“We mean business. Our focus is ‘our children can’. It is possible that every child can perform. We just need to tap into their brilliance.”
A Grade 12 learner, Kanu Tjombe, said: “We pray before every class period. This has really brought me closer to God.” Tjombe said the children who are of the Islamic faith are also given an opportunity to pray.
“We are a Christian school. We can’t celebrate mediocracy,” she said in reference to learners of other schools who wear short skirts. “That is not allowed here and we make it clear to our learners.”
Teachers don’t smoke or drink, she added. “That’s what makes us different.”
Amazing Kids is an e-learning school so emphasis is placed on technology. Languages taught at the school include Afrikaans, French and Mandarin (Chinese).
According to an online article by Smithsonian magazine, Finland’s education system is ranked among the top in the world because many schools are small enough so that teachers know every student.
Also, nearly 30 percent of Finland’s children receive some kind of special help during their first nine years of school.
“If one method fails, teachers consult with colleagues to try something else. They seem to relish the challenges,” according to the magazine.
“Not everyone buys into the vision,” responded Kakona when asked to share on the challenges. But, at the end of the day they work for a common goal of educating learners and that is what keeps them going, explained Kakona.
Erica Pretorius, the head of department for social science and Grade 7 guardian teacher said one of the challenges teachers face is the ability to create a passion and interest for subjects.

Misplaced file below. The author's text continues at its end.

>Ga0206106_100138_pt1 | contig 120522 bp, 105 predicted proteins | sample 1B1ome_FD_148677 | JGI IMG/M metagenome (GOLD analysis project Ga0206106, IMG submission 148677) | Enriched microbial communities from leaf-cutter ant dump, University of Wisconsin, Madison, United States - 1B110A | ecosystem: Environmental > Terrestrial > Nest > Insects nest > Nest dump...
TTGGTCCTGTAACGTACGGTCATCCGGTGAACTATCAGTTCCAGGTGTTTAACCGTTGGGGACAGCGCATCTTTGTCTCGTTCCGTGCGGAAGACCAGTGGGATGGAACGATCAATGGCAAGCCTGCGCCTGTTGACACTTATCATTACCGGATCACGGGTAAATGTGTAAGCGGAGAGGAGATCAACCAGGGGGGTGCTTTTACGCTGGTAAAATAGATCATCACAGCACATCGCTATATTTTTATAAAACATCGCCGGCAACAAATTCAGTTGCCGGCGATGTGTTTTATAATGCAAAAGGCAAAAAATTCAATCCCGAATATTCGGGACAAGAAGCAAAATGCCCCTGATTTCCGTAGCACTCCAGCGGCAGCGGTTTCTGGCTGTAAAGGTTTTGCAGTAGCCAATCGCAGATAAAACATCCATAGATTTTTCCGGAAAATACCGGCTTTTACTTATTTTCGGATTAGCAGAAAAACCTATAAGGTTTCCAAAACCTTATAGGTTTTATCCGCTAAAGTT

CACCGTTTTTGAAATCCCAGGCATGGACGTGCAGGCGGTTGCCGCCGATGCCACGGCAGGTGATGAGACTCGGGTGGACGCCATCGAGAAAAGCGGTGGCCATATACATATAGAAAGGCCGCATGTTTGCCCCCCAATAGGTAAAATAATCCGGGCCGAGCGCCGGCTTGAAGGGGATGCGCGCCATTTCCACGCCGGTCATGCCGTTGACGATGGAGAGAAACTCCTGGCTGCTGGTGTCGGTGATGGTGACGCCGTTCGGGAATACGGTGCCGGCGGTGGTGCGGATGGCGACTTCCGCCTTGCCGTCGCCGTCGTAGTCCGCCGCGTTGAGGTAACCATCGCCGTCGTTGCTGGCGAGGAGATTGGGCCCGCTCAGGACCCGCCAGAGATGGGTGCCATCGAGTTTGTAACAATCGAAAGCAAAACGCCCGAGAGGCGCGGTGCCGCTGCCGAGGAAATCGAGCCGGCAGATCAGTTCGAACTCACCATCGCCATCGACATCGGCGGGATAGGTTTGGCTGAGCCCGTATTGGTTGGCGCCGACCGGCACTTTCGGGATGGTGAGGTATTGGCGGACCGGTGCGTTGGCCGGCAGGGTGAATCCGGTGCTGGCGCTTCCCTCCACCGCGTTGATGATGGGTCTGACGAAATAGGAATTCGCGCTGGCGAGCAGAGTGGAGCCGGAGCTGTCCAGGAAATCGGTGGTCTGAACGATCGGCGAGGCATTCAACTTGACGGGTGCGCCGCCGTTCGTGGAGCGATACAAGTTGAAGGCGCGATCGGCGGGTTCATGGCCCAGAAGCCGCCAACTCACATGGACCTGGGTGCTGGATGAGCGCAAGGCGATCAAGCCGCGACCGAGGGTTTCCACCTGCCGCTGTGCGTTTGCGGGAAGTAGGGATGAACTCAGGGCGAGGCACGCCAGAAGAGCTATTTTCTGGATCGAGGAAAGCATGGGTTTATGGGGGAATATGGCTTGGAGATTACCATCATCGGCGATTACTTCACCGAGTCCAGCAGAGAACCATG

“Once you have that even the weaker learners will perform well. You need to know your child in order to know how to motivate them in the areas where they are weak,” said Pretorius.
A mathematics teacher at the school, Benkie Gladmore, explained that it is demotivating for teachers who go the extra mile for their learners but then learners don’t give their best. “It is demotivating somehow,” stressed Gladmore.
“Teachers are motivated with a good package at the end of the month. Teachers also attend motivational sessions and we pray together,” said Kakona, explaining how some of the challenges are overcome.
Why learners perform beyond their potential
The teachers believe ill-discipline is a contributing factor to learners’ non-performance when they sit for the Grade 10 and 12 examinations.
“One reason why learners in Windhoek do not perform well is access to social media. Children spend too much time on social media instead of giving that attention to their schoolwork,” said Gladmore.
“Children in urban areas also have access to entertainment facilities such as nightclubs,” Pretorius added.